Holiday hazard 2: Chocolate

Holiday hazard 2: Chocolate

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Dec 04, 2009

Chocolate: We’ve all heard that chocolate can be toxic to pets, but just how much is too much? Chocolate and cocoa contain theobromine, a chemical similar to caffeine that’s highly toxic to dogs and cats. The darker or more concentrated the chocolate, the more theobromine it contains. Therefore, the most dangerous chocolates are baker’s chocolate, semi-sweet chocolate, and gourmet dark chocolates. Dark-chocolate-covered espresso beans are particularly problematic since they may contain large amounts of both theobromine and caffeine.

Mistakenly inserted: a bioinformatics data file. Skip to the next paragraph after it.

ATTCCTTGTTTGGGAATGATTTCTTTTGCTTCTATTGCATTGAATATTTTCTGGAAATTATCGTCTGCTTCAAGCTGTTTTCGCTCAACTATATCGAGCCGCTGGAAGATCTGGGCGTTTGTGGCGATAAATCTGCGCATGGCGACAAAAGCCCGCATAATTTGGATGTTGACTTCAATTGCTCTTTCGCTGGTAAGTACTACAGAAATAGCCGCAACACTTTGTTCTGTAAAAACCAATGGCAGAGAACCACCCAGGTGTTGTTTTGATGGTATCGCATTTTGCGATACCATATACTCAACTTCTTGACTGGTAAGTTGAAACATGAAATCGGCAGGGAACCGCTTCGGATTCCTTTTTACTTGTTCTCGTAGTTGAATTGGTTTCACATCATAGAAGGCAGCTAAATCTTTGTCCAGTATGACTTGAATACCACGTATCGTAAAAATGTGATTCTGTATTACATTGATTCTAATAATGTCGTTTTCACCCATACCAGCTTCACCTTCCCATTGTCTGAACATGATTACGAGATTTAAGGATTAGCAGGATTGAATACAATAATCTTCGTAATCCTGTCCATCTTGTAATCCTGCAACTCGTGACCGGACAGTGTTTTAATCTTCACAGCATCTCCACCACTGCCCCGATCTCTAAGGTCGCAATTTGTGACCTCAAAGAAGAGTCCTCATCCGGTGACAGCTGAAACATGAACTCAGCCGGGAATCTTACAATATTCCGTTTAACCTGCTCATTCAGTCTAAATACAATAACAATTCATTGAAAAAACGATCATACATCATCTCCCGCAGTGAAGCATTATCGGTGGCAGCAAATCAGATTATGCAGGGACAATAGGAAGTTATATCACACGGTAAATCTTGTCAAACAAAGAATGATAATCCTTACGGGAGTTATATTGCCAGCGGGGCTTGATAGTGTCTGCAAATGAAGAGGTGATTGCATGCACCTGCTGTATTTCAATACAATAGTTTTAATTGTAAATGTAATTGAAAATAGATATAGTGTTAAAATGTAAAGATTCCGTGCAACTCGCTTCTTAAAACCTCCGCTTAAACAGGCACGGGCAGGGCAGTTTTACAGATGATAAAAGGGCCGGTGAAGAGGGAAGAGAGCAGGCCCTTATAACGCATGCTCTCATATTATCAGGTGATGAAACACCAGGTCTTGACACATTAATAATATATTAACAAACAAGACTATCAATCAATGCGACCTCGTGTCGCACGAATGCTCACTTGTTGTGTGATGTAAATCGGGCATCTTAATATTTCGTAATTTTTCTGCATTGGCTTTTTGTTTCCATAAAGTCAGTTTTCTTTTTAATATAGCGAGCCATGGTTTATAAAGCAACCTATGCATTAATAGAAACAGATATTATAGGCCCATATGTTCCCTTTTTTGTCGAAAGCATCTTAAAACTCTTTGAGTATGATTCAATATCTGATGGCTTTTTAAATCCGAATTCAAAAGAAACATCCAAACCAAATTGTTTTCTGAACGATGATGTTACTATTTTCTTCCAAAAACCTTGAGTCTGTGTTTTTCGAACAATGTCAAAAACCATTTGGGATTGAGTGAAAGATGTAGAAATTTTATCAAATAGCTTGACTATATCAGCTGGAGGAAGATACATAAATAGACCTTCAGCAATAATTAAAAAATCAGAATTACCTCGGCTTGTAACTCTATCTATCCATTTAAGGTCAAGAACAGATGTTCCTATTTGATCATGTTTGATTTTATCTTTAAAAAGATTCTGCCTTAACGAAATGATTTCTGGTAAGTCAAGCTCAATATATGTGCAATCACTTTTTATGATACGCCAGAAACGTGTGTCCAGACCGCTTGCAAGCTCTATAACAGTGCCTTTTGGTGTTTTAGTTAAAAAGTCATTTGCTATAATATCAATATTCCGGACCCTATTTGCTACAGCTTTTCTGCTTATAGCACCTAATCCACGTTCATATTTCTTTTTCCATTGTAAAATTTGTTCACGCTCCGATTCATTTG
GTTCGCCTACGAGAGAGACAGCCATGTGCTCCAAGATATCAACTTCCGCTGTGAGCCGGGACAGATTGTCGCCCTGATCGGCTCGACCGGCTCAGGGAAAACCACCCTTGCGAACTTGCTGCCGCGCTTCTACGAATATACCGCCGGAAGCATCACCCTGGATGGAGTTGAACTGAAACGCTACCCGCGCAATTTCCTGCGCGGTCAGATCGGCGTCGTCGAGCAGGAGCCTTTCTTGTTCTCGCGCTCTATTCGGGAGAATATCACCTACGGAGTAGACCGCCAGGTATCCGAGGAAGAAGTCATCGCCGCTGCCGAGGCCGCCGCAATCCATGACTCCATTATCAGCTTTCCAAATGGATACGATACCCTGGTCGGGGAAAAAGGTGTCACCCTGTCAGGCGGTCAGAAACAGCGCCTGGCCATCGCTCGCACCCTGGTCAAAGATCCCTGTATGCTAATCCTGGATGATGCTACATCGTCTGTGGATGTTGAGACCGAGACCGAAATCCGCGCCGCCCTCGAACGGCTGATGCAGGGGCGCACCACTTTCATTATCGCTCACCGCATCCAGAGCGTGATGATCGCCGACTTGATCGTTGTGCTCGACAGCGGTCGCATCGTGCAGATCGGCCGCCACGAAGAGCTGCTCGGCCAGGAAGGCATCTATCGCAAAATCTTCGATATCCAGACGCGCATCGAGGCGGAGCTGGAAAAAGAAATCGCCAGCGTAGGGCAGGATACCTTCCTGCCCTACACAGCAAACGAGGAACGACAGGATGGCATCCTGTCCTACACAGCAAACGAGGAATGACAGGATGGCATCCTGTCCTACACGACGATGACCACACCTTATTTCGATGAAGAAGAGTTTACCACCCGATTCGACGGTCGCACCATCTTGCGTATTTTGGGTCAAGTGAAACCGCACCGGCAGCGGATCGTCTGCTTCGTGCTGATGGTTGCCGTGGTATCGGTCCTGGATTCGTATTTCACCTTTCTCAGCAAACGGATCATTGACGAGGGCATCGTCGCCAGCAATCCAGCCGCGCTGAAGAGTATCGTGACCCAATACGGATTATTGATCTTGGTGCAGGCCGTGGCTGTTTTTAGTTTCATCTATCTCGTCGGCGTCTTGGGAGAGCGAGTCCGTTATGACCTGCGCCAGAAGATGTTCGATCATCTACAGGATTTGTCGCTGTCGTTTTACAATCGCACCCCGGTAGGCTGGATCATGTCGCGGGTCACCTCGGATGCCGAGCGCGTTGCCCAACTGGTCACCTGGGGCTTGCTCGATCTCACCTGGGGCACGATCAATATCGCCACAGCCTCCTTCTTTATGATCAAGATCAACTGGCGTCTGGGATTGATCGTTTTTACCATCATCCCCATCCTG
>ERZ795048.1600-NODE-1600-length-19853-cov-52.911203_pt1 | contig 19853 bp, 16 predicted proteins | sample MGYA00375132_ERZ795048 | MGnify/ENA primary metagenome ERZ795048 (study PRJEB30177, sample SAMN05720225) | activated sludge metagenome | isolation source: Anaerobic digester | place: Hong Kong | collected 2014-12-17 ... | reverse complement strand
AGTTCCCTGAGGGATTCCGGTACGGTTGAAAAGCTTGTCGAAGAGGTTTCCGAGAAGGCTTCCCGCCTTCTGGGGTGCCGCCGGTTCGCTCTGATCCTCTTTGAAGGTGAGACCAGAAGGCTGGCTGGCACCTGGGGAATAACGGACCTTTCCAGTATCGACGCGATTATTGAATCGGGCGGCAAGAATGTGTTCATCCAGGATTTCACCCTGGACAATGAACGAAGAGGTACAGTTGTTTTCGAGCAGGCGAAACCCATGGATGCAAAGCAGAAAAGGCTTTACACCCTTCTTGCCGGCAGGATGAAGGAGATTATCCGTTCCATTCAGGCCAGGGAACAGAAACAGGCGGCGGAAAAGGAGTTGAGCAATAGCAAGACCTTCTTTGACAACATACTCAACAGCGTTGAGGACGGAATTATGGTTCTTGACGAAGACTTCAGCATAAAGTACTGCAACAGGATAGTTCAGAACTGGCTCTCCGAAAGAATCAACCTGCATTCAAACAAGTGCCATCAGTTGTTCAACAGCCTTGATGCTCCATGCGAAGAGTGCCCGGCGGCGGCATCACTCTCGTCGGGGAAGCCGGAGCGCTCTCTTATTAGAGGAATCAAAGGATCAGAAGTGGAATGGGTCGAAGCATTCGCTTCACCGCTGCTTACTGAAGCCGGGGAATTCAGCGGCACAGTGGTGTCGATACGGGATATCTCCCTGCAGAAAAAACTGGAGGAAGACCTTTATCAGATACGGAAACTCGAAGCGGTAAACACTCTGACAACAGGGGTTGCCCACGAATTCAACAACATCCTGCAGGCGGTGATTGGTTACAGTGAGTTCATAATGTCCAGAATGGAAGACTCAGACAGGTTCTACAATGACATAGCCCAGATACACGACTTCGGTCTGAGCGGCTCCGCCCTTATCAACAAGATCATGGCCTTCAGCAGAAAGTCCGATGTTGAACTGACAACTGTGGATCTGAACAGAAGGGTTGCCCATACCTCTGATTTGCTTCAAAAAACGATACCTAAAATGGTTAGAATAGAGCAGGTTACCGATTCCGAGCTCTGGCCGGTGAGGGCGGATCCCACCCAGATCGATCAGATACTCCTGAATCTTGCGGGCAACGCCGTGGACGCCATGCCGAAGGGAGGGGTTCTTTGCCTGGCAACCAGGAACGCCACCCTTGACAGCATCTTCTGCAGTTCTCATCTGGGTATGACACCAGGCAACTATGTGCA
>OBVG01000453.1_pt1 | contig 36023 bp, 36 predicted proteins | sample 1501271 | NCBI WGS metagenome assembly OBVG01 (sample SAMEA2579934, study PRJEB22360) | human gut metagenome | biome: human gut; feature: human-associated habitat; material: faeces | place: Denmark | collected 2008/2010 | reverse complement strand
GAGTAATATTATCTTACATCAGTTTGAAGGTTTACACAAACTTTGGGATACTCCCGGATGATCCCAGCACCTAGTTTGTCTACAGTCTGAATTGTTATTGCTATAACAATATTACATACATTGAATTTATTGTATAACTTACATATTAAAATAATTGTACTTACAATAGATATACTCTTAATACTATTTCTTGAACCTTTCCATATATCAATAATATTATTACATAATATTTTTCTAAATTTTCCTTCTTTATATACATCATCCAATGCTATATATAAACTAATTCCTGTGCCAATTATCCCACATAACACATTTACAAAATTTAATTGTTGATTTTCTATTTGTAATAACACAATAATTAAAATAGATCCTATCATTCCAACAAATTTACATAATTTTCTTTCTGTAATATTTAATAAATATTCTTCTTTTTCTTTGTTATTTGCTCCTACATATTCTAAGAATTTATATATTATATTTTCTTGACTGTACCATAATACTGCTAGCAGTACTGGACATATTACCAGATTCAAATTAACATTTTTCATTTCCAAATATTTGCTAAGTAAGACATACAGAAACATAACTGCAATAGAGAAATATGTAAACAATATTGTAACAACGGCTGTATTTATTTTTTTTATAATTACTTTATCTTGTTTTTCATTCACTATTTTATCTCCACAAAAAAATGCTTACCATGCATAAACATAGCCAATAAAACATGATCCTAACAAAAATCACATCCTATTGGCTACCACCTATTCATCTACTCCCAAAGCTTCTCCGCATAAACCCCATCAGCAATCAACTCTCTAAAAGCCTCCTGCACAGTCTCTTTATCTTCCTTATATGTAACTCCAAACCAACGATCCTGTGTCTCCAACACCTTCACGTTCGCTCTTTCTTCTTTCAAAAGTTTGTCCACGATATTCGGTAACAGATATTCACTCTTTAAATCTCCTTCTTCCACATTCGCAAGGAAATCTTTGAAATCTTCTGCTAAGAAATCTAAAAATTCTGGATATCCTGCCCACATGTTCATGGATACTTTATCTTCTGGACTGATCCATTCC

Milk chocolate contains lower amounts of theobromine. Typically, animals need to consume at least 1 to 2 ounces of milk chocolate per kilogram of body weight before symptoms occur. The amount of chocolate in many baked goods, including cookies, cakes and candies, is often relatively low and less frequently causes serious chocolate poisoning. However, significant gastrointestinal upset—such as vomiting and diarrhea—are common following the ingestion of any chocolate product.

Signs of chocolate or theobromine poisoning include salivation, vomiting, diarrhea, hyperactivity, pacing, tachycardia, arrhythmias, tremors, and seizures. Ingestion of chocolate may also cause pancreatitis because of the high fat content. Breeds such as Yorkshire terriers, miniature schnauzers, and Shetland sheepdogs, along with obese dogs and those on certain medications (such as potassium bromide, azathioprine, etc.) are more at-risk for pancreatitis.

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